Feeding children of different ages

Different ages require different attention details from parents.

Michigan State University Extension encourages family eating time. Take each age level from this article and incorporate the attention details into your family food and meal time.

Infants:

Babies have their own body and verbal language of letting a parent know when they are hungry and when they are full. Infants should be fed on their own schedule. Remember that every child is unique with their own feeding schedule. Feeding time should be a calm, quiet and relaxing time. Always hold your infant when feeding them, as this will increase a sense of trust and close bonding for the parent and child. Never prop a baby up with their bottle as this could result in choking.

Always consult with your pediatrician about when to start different foods. When introducing solid foods, have the child be involved in feeding themselves as much as possible. Yes, they will make a mess, get food in their hair and play with the food. This is a time to be patient as your child is learning important things about food. When done, have the child help wipe-up the mess in front of them.

Toddlers:

Younger toddlers may seem to not eat well for different reasons. They may be more interested in the world around them than the food, as they are beginning to learn and practice independence and assertiveness, which can go along with eating. Also at this age (10 to 12 months) their growth spurts are slowing and their appetite decreases. Some toddlers do not like to try new foods and will automatically spit the food out. Again, be patient during this growing time.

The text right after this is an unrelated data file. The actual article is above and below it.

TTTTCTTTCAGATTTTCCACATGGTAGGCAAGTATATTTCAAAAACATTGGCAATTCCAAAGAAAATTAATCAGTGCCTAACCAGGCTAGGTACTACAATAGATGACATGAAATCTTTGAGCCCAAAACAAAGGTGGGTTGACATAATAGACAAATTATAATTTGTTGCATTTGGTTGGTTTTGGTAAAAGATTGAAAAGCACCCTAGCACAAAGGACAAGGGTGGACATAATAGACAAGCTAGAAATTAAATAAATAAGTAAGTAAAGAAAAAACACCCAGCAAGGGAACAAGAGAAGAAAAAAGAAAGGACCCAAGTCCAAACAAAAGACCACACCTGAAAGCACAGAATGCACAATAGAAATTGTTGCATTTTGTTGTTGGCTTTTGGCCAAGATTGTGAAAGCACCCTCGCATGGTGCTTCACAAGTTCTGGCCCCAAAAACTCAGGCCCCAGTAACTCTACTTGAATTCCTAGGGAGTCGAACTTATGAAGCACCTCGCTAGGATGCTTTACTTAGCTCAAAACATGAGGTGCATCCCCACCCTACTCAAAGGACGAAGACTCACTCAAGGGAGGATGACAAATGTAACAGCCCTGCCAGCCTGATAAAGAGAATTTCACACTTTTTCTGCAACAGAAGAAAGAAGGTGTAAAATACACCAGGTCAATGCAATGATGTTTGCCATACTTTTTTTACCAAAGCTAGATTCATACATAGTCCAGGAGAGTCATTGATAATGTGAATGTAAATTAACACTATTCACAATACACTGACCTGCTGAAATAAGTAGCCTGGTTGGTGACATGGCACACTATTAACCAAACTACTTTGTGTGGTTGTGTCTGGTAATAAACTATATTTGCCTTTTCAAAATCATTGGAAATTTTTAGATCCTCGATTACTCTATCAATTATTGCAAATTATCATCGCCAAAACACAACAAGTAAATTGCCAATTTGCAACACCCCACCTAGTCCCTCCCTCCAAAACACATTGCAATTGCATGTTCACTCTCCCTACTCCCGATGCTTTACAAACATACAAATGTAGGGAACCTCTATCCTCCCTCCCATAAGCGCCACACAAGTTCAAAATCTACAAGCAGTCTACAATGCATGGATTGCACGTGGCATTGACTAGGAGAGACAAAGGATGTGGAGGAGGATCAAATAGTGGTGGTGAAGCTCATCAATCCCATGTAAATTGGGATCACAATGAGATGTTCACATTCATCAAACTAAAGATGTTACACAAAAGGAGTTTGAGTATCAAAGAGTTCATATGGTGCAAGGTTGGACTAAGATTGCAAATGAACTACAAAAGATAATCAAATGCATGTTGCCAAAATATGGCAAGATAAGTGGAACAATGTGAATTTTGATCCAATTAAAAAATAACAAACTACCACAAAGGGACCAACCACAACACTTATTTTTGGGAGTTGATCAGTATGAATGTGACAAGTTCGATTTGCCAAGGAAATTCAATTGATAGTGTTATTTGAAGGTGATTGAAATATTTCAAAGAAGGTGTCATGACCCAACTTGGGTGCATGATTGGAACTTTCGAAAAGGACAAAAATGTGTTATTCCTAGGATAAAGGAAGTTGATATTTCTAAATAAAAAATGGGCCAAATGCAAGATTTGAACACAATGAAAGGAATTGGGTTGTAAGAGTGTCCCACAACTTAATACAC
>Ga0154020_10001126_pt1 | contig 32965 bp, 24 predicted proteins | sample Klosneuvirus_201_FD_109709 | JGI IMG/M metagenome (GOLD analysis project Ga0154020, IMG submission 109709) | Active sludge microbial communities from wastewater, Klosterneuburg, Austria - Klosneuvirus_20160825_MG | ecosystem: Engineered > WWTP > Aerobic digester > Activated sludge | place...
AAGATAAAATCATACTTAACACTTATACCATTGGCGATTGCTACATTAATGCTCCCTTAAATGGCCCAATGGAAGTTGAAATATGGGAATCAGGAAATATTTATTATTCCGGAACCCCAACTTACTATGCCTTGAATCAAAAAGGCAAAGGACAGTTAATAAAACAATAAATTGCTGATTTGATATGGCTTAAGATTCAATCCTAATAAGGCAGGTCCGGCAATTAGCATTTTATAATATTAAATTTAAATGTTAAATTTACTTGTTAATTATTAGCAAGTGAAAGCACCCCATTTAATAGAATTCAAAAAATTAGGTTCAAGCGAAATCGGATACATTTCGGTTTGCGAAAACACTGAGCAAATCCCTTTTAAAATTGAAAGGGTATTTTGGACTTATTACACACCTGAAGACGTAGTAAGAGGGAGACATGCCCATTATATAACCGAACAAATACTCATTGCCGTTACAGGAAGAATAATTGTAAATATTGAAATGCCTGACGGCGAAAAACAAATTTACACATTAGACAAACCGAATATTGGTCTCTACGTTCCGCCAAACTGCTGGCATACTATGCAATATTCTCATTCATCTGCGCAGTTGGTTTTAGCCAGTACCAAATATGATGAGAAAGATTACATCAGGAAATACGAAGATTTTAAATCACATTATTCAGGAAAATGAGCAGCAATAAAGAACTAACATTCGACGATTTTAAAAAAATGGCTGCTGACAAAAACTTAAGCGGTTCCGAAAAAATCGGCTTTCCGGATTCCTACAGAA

Preschoolers:

Preschoolers acquire their eating habits by watching their parents. They are learning to use utensils and may go back and forth with using them and their hands. Preschoolers may get fussy over small matters such as what glass they use or the way their sandwich is cut. While these small differences are insignificant to adults, these small choices may be very important to the child. Try to point out the positive things that are going on at mealtime instead of nagging. Preschoolers are more likely to try new foods when they have helped shop for and prepare the food. As children grow in their cooking skills, they enjoy eating what they make.

School-age:

School-age children are good at doing things for themselves, and this should include making meals and snacks. It is good for children to feel confident about their abilities. Have them help shop and prepare meals with you. Earlier school-age children use adults as role models when it comes to manners. We may have to privately remind children of their manners and appropriate eating behaviors.

Remember that every child is an individual and they all learn at different rates. Be patient, calm and remember that this is a learning skill and we should continue to be good role models.

For more information about feeding your child read the Nibbles for Health newsletters.

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